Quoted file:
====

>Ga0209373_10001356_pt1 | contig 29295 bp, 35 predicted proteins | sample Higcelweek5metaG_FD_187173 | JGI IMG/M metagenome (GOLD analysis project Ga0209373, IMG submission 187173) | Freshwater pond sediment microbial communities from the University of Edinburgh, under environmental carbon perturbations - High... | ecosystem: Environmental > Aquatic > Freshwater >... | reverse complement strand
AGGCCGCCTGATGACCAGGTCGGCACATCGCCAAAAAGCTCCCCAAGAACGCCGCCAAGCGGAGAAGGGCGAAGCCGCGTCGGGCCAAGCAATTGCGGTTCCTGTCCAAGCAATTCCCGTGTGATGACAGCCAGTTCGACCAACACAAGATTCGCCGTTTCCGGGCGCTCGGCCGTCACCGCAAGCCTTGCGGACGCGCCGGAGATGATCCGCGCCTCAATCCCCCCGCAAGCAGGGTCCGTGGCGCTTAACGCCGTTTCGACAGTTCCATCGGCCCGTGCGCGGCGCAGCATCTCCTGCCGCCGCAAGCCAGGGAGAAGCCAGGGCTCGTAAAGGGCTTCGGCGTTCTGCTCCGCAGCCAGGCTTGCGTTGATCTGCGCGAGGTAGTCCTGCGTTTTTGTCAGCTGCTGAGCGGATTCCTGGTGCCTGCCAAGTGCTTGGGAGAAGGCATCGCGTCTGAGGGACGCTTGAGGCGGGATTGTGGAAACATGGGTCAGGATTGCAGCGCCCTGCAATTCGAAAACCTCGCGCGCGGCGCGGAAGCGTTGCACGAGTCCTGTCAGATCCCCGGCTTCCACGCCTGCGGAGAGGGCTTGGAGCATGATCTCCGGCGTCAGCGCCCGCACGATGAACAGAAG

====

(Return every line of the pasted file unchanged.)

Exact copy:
>Ga0209373_10001356_pt1 | contig 29295 bp, 35 predicted proteins | sample Higcelweek5metaG_FD_187173 | JGI IMG/M metagenome (GOLD analysis project Ga0209373, IMG submission 187173) | Freshwater pond sediment microbial communities from the University of Edinburgh, under environmental carbon perturbations - High... | ecosystem: Environmental > Aquatic > Freshwater >... | reverse complement strand
AGGCCGCCTGATGACCAGGTCGGCACATCGCCAAAAAGCTCCCCAAGAACGCCGCCAAGCGGAGAAGGGCGAAGCCGCGTCGGGCCAAGCAATTGCGGTTCCTGTCCAAGCAATTCCCGTGTGATGACAGCCAGTTCGACCAACACAAGATTCGCCGTTTCCGGGCGCTCGGCCGTCACCGCAAGCCTTGCGGACGCGCCGGAGATGATCCGCGCCTCAATCCCCCCGCAAGCAGGGTCCGTGGCGCTTAACGCCGTTTCGACAGTTCCATCGGCCCGTGCGCGGCGCAGCATCTCCTGCCGCCGCAAGCCAGGGAGAAGCCAGGGCTCGTAAAGGGCTTCGGCGTTCTGCTCCGCAGCCAGGCTTGCGTTGATCTGCGCGAGGTAGTCCTGCGTTTTTGTCAGCTGCTGAGCGGATTCCTGGTGCCTGCCAAGTGCTTGGGAGAAGGCATCGCGTCTGAGGGACGCTTGAGGCGGGATTGTGGAAACATGGGTCAGGATTGCAGCGCCCTGCAATTCGAAAACCTCGCGCGCGGCGCGGAAGCGTTGCACGAGTCCTGTCAGATCCCCGGCTTCCACGCCTGCGGAGAGGGCTTGGAGCATGATCTCCGGCGTCAGCGCCCGCACGATGAACAGAAG